May 11

Salvador Dali (born Salvador Domingo Felipe Jacinto Dali I Domenech) was born in 1904 in Figueres, Spain. He was a prominent surrealist painter whose works became know worldwide. His most famous work, The Persistence of Memory was completed in 1931. His media included film, sculpture, and photography. Dali claimed that he descended from the Moors. His eccentric manner and his public personae often time attracted more attention that his works of art. The largest collection of his work is found at the Dali Theatre and Museum in Figueres and the second largest collection in in St. Petersburg, Florida. Dali died in 1989 at the age of 87. After the death of his wife, Gala, in 1982, Dali seemingly lost the will to live, and died from hear failure.

Comedian and actor, Mort Sahl was born in Montreal, Canada in 1927. He was among the first stand-up comedians who dressed casually and used current events in his humor. Sahl became obsessed with the Kennedy assassination and joined Jim Garrison’s team that investigated the murder. When his comedy turned to the Warren Commission, his popularity declined and many of his bookings were canceled. Sahl is listed at #40 on Comedy Central’s list of the 100 greatest comedians of all time.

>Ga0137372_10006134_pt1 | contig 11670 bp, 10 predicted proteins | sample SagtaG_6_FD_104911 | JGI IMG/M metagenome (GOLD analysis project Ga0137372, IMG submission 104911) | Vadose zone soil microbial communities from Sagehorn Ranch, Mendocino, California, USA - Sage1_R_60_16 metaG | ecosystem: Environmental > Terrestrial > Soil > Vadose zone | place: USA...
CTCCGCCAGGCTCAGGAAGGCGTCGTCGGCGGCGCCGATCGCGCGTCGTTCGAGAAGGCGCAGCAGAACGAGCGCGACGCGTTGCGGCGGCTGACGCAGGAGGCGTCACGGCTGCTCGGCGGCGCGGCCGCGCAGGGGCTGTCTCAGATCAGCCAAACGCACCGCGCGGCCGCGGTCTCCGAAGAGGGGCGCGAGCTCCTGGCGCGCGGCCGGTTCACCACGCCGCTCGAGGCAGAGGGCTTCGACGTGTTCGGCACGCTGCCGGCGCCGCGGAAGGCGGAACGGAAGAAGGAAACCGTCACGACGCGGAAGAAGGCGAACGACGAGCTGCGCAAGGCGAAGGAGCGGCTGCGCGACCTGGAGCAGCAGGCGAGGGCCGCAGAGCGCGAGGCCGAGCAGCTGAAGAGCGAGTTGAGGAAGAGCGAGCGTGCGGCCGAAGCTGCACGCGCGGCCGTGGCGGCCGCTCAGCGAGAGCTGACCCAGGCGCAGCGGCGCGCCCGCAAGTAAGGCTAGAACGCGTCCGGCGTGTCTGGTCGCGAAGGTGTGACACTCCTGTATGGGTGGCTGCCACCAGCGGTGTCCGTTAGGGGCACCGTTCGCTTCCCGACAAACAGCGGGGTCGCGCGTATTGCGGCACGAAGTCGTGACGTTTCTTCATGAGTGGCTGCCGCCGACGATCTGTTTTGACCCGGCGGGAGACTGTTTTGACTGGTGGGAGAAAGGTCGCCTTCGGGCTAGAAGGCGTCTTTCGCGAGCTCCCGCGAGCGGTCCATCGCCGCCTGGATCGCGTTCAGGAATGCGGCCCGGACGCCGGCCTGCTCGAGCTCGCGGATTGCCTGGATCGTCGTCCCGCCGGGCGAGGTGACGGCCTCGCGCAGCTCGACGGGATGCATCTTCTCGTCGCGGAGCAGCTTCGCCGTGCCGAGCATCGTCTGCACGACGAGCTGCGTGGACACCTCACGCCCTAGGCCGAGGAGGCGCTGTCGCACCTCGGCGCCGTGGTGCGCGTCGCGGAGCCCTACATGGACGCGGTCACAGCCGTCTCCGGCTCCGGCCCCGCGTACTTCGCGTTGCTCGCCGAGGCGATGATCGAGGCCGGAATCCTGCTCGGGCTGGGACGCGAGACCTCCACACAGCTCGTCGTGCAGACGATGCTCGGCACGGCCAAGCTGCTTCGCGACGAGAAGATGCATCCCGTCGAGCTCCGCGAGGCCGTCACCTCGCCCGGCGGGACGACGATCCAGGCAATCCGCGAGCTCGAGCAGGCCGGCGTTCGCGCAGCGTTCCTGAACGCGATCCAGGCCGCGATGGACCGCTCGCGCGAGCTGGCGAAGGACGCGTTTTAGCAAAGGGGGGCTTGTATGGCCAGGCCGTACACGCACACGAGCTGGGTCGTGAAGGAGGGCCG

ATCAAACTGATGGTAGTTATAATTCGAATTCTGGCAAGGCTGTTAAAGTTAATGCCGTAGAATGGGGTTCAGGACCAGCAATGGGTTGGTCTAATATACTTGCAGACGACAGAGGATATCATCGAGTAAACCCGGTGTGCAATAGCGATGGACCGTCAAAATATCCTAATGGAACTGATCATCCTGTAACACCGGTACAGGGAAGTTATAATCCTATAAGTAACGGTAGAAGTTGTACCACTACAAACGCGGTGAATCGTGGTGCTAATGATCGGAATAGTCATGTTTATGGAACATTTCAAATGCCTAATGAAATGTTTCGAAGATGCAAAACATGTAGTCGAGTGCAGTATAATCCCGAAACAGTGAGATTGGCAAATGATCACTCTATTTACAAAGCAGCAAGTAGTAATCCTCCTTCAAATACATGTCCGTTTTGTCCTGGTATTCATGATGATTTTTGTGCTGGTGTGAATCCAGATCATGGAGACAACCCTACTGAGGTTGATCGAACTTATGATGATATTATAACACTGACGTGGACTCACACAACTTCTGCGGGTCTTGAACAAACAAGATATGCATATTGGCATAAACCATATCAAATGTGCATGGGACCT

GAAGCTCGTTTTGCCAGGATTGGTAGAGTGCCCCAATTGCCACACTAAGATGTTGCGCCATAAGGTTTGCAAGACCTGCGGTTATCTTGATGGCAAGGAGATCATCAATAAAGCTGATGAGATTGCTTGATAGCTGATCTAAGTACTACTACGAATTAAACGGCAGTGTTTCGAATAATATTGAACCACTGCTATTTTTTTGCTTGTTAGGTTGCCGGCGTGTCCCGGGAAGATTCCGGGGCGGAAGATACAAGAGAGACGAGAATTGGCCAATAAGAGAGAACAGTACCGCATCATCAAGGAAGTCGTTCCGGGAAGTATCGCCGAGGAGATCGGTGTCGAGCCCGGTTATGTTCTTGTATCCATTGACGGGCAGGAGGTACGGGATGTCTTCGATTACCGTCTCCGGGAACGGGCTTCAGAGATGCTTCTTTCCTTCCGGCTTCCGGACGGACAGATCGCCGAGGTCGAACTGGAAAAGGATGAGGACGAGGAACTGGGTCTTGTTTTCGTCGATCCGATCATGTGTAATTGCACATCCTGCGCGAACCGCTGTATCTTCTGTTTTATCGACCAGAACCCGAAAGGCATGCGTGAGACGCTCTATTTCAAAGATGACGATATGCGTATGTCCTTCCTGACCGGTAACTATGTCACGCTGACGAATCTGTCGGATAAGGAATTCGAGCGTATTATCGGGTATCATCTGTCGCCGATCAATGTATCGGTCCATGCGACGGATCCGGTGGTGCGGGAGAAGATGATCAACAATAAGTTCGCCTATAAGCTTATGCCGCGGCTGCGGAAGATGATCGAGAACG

Formerly, the leader of the Nation of Islam, Louis Farrakhan Muhammad, Sr. (born Louis Eugene Wolcott) was born in New York City in 1933. He was appointed by leader Elijah Muhammad to be the National Representative of the Nation of Islam. In 1981, Farrakhan revived The Nation reopening over 130 mosques around the world. In October of 1995, he organized and led the Million Man March in Washington, D.C.

The song, Puff, the Magic Dragon rose to number two on music charts in 1963. Peter, Paul, and Mary sang this version. Leonard Lipton, a college student at Cornell, wrote the poem that became the basis for the song in 1959. Speculation was that the song contained references to smoking marijuana, but that allegation was firmly denied by Paul Yarrow of the singing trio. He maintains that the song simply relates to the loss of innocence in children.

In 1997, an updated version of IBMs chess computer, Deep Blue, defeated grandmaster Garry Kasparov in a six game match by a score of 3 ½ to 2 ½. The match was even after five games, but Deep Blue won a quick 6th game. It marked the first time that a computer defeated a world champion in match play. Kasparov claimed foul because he said that he did not have access to the computer’s recent matches, while the computer had studied hundreds of Kasparov’s previous matches.

Larry Moskal began his career as a Social Studies teacher in 1971. He graduated from the University of Buffalo with degrees in history and education. Larry taught Social Studies for the Ken-Ton School system, a suburban school system north of Buffalo, New York until 2005, and then taught and was the Dean of Students at San Miguel High School in Tucson. At Ken-Ton, he pioneered several online courses for high school students. In the 1980s, he spent three years teaching in Colombia, South America and spent four years at Lewiston-Porter High School. He currently is the PowerSchool Administrator for San Miguel accomplishing his work over the Internet.